Jude Stewart writes for our sister publication, Print magazine. One area that she focuses on is color and the stories that she writes makes color look a lot more unbalanced and disingenuous than most would imagine.
Recently, she wrote about a psychiatric study in 1979 that found the unassuming color pink could actually make hardened criminals become subdued simply by adding it to their cell:
“[Drunk Tank Pink] stems from a 1979 psychiatric study in which 150 strapping young men were asked to stare at a card colored either blue or pink, then take a strength test. Those who gazed on blue apparently amplified their own strength by doing so, while the pink-starers seemed weakened just by gazing at pink. Pink’s supposed tranquilizing effect rapidly gained currency among psychologists of the day. Two corrections officers, Gene Baker and Ron Miller, daubed holding cells in their respective facilities a bubble-gum shade, reported an immediate subduing effect, and boom: Baker-Miller Pink, aka Drunk Tank Pink, became the prison industry’s latest brainwave. Enthusiasm for Drunk Tank Pink colored the efforts of charities (donations increased when charity workers donned the color) and football coaches (painting the competition’s locker room pink gave the enemy a distinct disadvantage) through the 1990s,” said Stewart.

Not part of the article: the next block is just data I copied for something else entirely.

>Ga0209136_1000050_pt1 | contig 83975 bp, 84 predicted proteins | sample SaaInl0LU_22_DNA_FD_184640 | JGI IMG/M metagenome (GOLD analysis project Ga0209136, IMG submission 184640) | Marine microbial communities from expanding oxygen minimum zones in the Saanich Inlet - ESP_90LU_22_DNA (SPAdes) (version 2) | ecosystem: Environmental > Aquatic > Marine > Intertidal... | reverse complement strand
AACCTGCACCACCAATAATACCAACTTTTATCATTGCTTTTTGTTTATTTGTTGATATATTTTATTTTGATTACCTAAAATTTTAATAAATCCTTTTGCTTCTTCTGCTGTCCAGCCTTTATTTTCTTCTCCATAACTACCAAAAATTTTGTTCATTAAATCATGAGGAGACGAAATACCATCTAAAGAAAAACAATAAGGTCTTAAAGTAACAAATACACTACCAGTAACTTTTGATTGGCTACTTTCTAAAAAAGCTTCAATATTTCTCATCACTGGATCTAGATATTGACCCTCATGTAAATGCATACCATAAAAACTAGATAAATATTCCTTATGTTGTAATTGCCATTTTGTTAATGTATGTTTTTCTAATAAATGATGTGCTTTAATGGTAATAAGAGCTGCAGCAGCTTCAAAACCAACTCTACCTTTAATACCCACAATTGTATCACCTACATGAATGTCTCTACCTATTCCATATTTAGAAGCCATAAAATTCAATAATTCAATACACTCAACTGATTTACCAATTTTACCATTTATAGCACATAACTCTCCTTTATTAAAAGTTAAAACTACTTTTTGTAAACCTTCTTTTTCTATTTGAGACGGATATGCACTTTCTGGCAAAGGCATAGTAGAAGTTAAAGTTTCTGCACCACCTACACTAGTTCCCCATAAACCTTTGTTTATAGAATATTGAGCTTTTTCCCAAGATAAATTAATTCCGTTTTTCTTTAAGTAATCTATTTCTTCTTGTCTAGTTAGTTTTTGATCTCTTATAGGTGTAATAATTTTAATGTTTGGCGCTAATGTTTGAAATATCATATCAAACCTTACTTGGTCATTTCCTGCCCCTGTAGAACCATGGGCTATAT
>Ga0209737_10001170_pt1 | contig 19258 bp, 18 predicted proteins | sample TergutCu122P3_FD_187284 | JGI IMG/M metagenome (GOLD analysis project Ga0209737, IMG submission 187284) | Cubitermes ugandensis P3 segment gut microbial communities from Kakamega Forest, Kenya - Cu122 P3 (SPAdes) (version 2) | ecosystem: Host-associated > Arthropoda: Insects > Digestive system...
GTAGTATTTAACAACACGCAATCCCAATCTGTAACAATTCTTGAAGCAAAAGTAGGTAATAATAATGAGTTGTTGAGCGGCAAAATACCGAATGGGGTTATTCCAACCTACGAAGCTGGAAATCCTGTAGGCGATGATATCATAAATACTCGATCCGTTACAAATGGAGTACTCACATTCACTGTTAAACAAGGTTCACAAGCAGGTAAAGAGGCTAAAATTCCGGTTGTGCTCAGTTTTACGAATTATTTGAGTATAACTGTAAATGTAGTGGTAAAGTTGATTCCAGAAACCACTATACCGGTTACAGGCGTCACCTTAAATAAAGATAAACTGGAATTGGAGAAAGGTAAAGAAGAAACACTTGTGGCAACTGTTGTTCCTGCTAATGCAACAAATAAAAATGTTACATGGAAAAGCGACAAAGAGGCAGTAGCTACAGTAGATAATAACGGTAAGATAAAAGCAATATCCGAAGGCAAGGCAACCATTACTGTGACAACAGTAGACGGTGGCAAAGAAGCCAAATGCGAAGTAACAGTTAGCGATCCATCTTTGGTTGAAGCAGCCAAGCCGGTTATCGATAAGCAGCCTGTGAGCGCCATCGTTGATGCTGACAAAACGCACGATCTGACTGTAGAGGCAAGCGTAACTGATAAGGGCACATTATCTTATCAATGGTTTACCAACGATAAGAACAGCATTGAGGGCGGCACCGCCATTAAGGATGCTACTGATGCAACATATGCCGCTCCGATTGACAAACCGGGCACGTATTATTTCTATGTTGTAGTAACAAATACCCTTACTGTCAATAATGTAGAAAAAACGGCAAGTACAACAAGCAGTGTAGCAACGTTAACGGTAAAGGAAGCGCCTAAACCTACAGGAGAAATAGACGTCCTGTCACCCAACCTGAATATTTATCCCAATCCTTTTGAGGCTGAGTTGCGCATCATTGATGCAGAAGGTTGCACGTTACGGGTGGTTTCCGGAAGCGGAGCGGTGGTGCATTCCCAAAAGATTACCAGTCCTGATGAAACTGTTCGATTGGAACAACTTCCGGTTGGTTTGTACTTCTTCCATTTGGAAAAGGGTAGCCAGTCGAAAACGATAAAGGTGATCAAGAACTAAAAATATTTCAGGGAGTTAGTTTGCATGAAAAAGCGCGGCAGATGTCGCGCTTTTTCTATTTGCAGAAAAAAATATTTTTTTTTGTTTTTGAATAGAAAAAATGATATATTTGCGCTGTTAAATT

Drunk Tank Pink was written by NYU Professor Adam Alter who added some interesting observations to Stewart’s story, “‘I’m color-blind, so I’ve always been attuned to the question of how different people perceive colors and how those colors go on to shape their interactions with the world,” Alter continued. “We know, for example, that people who wear red fare better on dating websites, athletes who wear black are called for more penalties, and teachers are more critical and find more errors in written work when they use red pens.'”
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